He flew a further 99 sorties and claimed 3 enemy aircraft destroyed, and completed his second tour in December 1941. By this time he was a Squadron Leader and had been awarded the DFC. He completed his second bomber tour in March 1943 and at 24 years old was a Wing Commander with DSO and Bar, DFC and Bar. His 'Dams Raid' on May 16/17 1943 is legendary and needs no further explanation here. However, a note in his flying log for April 1943 states 'We just got back after a 5 hour trip close to Barry, round coast, round Cornwall and back to Bridgwater'. No doubt even whilst training for the Dams Raid, Guy made sure he overflew his beloved Porthleven !

After the Dams raid he became a celebrity figure at home and in the USA. He even became the prospective Conservative candidate for Macclesfield and was the author of 'Enemy Coast Ahead' published in 1946 after his death. In mid August 1944 Guy was back in Cornwall on holiday with Eve at Porthleven. However, he was desperate to get back to operational flying and finally his superiors relented and granted him one final sortie. Guy piloted a 627 Squadron Mosquito with Navigator Squadron Leader Jim Warwick, as a master bomber in a raid on Rheydt and Monchengladbach on the 19th September 1944. At 2200hrs his last words over the radio were "Nice work chaps, now beat it home" and at 2245hrs his Mosquito was seen curving over the Dutch town of Steenbergen its engines spluttering. It then became an arc of flames and exploded into the ground throwing its occupants out of the wreckage.

Guy Gibson and Jim Warwick were both killed. The owner of the farmland on which Guy crashed discovered 'a wallet' and secreted it away from the Germans. Another Dutchman heard the explosion and cycled to the crash scene where he found the two bodies had been recovered. The only identification of the pilot was a sock on one of his feet marked 'Guy Gibson' but this was kept secret.

The remains of both men were buried in the local cemetery at Steenbergen and a simple wooden cross was placed on each grave. It was only after the war that local people learned of the true identities of the two airmen. Some people felt that Guy was unfamiliar with the Mosquito and this may have led to his downfall.

After the war there were plans to bring Gibson's remains back to Britain but his father preferred his body to remain where he had fallen in action. He was one of the most decorated officers in the RAF and was only 26 years old. After the war the Imperial War Graves Commission put up stone headstones to the fallen men. In 1974 a special memorial, in the form of a propeller from a Lancaster bomber, was unveiled to Gibson and Warwick in the cemetery at Steenbergen.

In the fishing village of Porthleven Gibson is well remembered. As one enters the village there is a road on the right called 'Gibson Way' in honour of Porthleven's famous 'son'. Nearby is the main cemetery where the Guy Gibson Memorial is located. The granite stone states "Dedicated to W/Cdr Guy Gibson VC, DSO, DFC, RAF 617 Sq 'Dambusters' on the 45th anniversary of his death. Tues 19th September 1989".

In the Mayor's Parlour at the Guildhall, Helston, hangs a large portrait of Guy Gibson, a Squadron plaque and a photograph of the breached Mohne Dam. Guy Gibson VC is also recorded on the Porthleven War Memorial overlooking the harbour, which he loved so much. To mark the 60th anniversary of the death of Guy Gibson, local film maker Vic Strike (a distant relation in the Strike family) has made a composite film called "Guy Gibson VC and the Porthleven he loved". The film includes excerpts from the 'Dambusters' film and many archival photos and film clips of Guy Gibson in Porthleven. The film is one and a half hours long and was shown in Porthleven on 29th September 2004.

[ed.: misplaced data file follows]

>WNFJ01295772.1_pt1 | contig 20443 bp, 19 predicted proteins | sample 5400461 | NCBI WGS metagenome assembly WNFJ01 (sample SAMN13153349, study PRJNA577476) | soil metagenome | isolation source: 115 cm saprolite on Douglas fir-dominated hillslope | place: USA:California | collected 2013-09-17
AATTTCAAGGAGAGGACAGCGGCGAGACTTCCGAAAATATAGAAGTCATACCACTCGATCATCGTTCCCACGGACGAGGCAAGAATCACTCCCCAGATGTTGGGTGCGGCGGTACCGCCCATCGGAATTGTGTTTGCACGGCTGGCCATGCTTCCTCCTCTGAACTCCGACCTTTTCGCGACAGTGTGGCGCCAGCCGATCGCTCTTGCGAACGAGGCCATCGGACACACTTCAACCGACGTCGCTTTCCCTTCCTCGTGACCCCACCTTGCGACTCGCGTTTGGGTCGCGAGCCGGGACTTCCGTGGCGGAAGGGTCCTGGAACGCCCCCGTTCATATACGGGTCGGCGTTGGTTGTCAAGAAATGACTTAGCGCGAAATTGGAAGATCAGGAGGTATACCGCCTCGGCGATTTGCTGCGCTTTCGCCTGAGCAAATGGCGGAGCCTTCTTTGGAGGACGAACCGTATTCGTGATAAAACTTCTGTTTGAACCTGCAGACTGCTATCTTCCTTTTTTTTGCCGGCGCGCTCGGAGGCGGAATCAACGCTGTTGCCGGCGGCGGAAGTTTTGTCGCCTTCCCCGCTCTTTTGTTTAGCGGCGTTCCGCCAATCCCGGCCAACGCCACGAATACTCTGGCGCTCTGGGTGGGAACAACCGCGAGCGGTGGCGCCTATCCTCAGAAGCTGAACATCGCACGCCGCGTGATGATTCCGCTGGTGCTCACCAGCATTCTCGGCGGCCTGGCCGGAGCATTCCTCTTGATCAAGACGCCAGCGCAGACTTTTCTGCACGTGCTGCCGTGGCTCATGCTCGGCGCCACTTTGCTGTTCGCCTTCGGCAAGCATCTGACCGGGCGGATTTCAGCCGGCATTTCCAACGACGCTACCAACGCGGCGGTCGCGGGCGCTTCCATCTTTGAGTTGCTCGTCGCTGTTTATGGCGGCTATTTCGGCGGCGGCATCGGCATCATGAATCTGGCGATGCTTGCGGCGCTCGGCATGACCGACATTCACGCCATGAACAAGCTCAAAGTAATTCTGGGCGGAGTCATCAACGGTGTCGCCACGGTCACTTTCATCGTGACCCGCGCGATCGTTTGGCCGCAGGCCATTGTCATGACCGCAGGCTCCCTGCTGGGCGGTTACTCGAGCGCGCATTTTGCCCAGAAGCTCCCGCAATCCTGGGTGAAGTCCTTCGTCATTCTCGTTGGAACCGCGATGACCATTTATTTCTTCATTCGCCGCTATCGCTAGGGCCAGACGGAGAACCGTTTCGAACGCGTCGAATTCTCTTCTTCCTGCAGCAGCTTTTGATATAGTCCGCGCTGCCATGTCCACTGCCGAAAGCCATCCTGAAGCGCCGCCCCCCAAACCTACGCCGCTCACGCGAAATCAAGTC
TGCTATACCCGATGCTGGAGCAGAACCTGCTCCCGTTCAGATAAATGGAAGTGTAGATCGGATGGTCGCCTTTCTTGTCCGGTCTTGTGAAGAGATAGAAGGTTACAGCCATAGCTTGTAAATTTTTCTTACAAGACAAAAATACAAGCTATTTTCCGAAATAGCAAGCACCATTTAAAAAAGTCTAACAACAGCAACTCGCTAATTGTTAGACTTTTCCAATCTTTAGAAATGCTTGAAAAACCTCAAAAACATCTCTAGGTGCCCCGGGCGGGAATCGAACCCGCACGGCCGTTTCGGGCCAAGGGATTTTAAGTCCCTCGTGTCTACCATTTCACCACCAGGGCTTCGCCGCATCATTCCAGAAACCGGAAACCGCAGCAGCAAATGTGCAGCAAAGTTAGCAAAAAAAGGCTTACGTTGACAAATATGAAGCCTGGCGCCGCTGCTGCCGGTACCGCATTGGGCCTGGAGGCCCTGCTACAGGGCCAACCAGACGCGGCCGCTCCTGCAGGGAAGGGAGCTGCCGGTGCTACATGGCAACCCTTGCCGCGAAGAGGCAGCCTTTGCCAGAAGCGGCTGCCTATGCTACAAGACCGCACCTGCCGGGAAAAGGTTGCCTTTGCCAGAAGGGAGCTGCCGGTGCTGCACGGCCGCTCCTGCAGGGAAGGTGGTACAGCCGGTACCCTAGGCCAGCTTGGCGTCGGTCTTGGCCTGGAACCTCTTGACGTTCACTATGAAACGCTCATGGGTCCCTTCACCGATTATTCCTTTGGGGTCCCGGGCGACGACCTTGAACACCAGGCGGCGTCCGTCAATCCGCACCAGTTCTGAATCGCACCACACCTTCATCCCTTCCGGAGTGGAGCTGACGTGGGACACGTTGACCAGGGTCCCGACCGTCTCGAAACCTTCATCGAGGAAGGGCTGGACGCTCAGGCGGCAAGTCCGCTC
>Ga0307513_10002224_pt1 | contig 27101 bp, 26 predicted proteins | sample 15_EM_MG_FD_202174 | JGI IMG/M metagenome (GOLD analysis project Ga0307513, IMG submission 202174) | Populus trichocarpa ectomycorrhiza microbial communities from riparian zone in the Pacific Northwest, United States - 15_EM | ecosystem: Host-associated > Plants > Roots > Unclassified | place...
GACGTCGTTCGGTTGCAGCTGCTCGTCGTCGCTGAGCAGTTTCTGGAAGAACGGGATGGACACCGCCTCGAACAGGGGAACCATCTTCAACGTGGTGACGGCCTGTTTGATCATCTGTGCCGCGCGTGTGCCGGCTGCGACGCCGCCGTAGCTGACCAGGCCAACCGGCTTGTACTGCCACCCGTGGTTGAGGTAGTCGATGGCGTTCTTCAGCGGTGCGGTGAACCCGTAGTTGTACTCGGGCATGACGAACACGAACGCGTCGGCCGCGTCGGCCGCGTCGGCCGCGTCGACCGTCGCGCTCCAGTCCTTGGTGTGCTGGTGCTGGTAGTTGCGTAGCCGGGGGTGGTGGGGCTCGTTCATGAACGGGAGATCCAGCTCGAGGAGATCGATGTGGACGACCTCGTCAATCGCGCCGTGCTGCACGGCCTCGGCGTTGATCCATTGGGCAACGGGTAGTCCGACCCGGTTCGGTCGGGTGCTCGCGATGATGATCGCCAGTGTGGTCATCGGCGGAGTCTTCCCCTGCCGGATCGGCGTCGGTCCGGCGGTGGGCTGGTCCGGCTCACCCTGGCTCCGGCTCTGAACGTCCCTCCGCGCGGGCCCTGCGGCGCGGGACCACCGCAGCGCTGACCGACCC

POEM FOR GUY (Copyright by E E Balme for the 60th Anniversary of his death).

Porthleven's son: born under foreign skies,
But ours by family, by blood and bone.
Ours was the backdrop to the summer days
Of your remembered childhood: you were our own.

You loved this place: the view across Mounts Bay,
The Breageside rocks; the harbour and the pier,
The beach, the cliffs, the boats, the waves, the storms
Were part of what we know your heart held dear.

You were a legend: bravest of the brave.
Your manhood given to a common aim.
You knew the pain of warfare; felt the fear
And understood the glory and the shame.

You were a hero, and because of it
Your name is history; and those who mind
About such things still hold that name in awe
For what your courage did for humankind.

The nation claimed you, and you walked with kings,
With those who wield the power and wear the crown,
Yet we believe that you did not forget
Your first belonging to this little town.

Porthleven's son; killed in a foreign sky,
Your ending place marked in a foreign land,
But we, in pride and gratitude, recall
A small boy, playing on Porthleven sand.

Notes :-

Gibson Way in Porthleven.
This road leads from the main road to the Cemetery.

  1. Without two important Cornish connections the Dams Raid may never have taken place. One, of course, is the Guy Gibson connection above, the other is Barnes Wallis. Wallis was involved at RAF Predannack on the Lizard where the scientist carried out the first tentative bouncing bomb experiments using a football on Predannack Pool.
  2. On 19th September 1993, 49 years after Guy Gibson's death, aviation historian Frank Harper and ex 83 Pathfinder Squadron member, presented a decanter to Porthleven Methodist Church with the 83 Squadron Badge etched into the glass. In the early months of the war Guy Gibson flew 39 operations in Hampdens of 83 Squadron and Guy Gibson attended the Methodist Church whilst on holiday in Porthleven.
  3. Bert Cowls planted a sprig of Cornish heather on Guy Gibson's grave in Holland in the 1990s.
  4. Michael Gale, former Mayor of Helston and organiser of the Gibson Service in Porthleven for many years, met Guy Gibson on several occasions in WWII.
  5. ROC members attending Camp at RAF Scampton in 1983 and 1984 may well have walked the same paths as Gibson and his Dambusters. Many observers were shown the original Dams Briefing Room at Scampton and saw Nigger's grave outside the hangars facing the famous airfield.

Sources :-

'Born Leader' by Alan Cooper. 'Guy Gibson' by Richard Morris. 'Looking back to Yesterday' by Bert Cowls.
Newspaper publications 'Step back in time in Porthleven' and 'Fifty Famous Cornish Folk'.
'War in the West' by Eddie Walford. The people of Porthleven.